AVIF is an innovative online charity, assisting with sustainable development via online & onsite volunteering in rural Kenya, East Africa. We work with partner communities in the Brazilian Amazon, Greenland and Tibet too. Being virtual means negligible administration costs for worldwide impact. We believe in efficiency, honesty and transparency. WE DON'T CHARGE FEES.

".. Kenya was my first step in changing my life this is why I cherish this experience so much, as it gave me self confidence and made me know I can do anything and go anywhere and make a difference" Ingie, 2011

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15
Sep

Kenyan Education System

Written by Alison Lowndes. Posted in Education

Kenyan education is based on an 8-4-4 system: eight years in primary school, four years in secondary and four in tertiary education; attaining the Kenya Certificate of Primary Education (KCPE) and Secondary Education (KCSE) generally, university degrees if very lucky. The education system could be changed to 6-6-3 if proposals are adopted this year (2011). The aim is to encourage high levels of specialization geared towards attainment of Vision 2030 goals for industrialization and entrepreneurship.

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The majority of poor Kenyans do not get beyond primary school. The National Curriculum has been in place for some time and is heavily influenced by the British system. The first national exam is the KCPE (Kenya Certificate of Primary Education), which is taken at the end of Standard 8, the last year of primary school. This is an extremely important exam, since the marks gained determine the type of school which a pupil can go on to.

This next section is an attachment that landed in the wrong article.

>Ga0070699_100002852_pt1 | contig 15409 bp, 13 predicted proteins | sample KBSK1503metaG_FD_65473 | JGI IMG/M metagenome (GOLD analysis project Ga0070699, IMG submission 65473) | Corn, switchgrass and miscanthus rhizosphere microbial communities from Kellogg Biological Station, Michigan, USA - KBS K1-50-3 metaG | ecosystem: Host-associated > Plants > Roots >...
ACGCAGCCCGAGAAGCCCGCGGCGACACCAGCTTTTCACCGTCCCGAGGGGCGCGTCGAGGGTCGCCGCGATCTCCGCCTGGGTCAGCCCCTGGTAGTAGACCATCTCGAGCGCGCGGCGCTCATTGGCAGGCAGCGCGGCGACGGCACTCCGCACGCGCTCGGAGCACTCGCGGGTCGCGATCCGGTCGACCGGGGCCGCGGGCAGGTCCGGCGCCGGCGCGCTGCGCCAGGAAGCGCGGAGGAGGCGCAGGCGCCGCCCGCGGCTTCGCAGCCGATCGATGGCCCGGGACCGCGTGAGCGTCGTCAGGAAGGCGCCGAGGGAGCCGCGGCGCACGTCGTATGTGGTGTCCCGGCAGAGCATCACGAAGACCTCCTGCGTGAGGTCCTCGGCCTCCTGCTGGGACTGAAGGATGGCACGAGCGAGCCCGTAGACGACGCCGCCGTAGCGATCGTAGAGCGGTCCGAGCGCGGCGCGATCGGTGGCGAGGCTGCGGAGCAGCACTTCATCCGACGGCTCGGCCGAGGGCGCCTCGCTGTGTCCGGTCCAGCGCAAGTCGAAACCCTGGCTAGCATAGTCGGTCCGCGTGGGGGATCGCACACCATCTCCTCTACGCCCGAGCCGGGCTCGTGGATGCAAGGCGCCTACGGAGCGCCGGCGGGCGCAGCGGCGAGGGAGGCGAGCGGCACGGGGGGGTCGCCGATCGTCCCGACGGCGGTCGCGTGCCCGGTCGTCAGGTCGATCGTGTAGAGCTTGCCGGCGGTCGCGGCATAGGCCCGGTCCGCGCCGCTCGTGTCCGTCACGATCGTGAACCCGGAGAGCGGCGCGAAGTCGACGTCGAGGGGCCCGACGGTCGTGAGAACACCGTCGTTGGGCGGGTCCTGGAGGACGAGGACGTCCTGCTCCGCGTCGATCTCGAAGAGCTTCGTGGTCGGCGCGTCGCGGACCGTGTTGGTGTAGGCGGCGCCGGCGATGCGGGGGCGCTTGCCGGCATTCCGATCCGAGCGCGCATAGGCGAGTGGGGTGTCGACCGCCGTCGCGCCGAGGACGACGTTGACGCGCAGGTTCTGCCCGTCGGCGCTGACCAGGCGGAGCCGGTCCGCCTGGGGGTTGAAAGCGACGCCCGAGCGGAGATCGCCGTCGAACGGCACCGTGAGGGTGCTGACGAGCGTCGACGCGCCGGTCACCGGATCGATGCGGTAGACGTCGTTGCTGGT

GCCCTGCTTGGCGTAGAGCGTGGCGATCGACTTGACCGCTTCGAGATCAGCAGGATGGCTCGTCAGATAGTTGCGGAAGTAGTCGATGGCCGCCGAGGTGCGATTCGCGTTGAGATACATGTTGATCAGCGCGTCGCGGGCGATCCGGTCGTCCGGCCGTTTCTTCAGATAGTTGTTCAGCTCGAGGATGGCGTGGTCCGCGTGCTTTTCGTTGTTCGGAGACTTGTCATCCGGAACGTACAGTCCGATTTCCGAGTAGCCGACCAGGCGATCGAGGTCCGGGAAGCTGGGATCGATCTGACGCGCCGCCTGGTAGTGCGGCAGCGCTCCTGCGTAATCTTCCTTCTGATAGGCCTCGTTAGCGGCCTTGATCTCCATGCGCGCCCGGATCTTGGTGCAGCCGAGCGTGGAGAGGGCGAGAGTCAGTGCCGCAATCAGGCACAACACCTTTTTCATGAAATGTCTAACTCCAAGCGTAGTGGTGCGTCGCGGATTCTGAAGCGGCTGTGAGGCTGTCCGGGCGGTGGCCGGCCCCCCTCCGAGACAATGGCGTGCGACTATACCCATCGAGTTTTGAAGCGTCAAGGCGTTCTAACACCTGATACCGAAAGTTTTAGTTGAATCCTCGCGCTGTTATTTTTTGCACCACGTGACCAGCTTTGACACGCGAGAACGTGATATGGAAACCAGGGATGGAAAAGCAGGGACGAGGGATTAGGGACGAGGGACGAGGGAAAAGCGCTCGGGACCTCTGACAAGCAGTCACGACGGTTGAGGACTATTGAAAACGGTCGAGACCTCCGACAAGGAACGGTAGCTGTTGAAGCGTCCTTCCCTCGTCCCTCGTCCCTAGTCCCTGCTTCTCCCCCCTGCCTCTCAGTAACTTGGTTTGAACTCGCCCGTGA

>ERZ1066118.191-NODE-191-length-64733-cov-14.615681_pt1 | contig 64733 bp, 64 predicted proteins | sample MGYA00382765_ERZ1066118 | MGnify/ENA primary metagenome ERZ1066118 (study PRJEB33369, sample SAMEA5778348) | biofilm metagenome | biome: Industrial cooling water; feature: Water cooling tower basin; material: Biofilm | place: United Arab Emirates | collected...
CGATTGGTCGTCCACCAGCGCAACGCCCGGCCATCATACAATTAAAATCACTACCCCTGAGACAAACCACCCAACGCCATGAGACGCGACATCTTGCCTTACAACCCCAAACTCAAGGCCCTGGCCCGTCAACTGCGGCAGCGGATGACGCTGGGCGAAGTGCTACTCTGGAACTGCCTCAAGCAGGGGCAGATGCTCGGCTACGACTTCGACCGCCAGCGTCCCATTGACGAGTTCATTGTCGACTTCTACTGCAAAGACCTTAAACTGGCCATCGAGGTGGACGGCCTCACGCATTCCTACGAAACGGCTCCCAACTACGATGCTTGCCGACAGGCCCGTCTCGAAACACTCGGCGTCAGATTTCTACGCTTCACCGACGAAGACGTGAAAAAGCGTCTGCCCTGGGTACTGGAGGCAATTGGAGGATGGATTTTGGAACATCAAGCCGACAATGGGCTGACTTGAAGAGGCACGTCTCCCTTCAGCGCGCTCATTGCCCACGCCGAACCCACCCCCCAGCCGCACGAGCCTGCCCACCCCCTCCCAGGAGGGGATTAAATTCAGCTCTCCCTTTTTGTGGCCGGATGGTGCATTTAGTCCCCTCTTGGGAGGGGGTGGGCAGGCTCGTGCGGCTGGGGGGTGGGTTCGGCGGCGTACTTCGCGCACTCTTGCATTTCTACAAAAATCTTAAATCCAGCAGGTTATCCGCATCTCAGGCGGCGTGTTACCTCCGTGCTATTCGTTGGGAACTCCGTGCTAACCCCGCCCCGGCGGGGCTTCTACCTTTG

Secondary education is extremely expensive and few can afford to move into Form 1. As in primary education the standard of schools varies enormously, from the well-funded and equipped national and provincial schools to the desperately under-equipped and under-staffed street schools which we are trying to help.

Kenyan textbooks are very good - in many cases better than their English equivalents since they are designed for use by less educated teachers. But they are comparatively expensive, and consequently most schools have either none at all or a very small number. The vast majority of children cannot afford to buy their own textbooks.

The official languages of Kenya are English and Kiswahili, but the first language is the local tribal language. This means that, since English is the official language of education, children are being taught in their third language.

Although Education in Kenya from Primary (Class 1-8) is perceived to be free, many students still do not go to school for a number of reasons. e.g. disabled students lack mobility equipment such as wheelchairs, inaccessibility to school, sick parents mean the children must stay at home or work.

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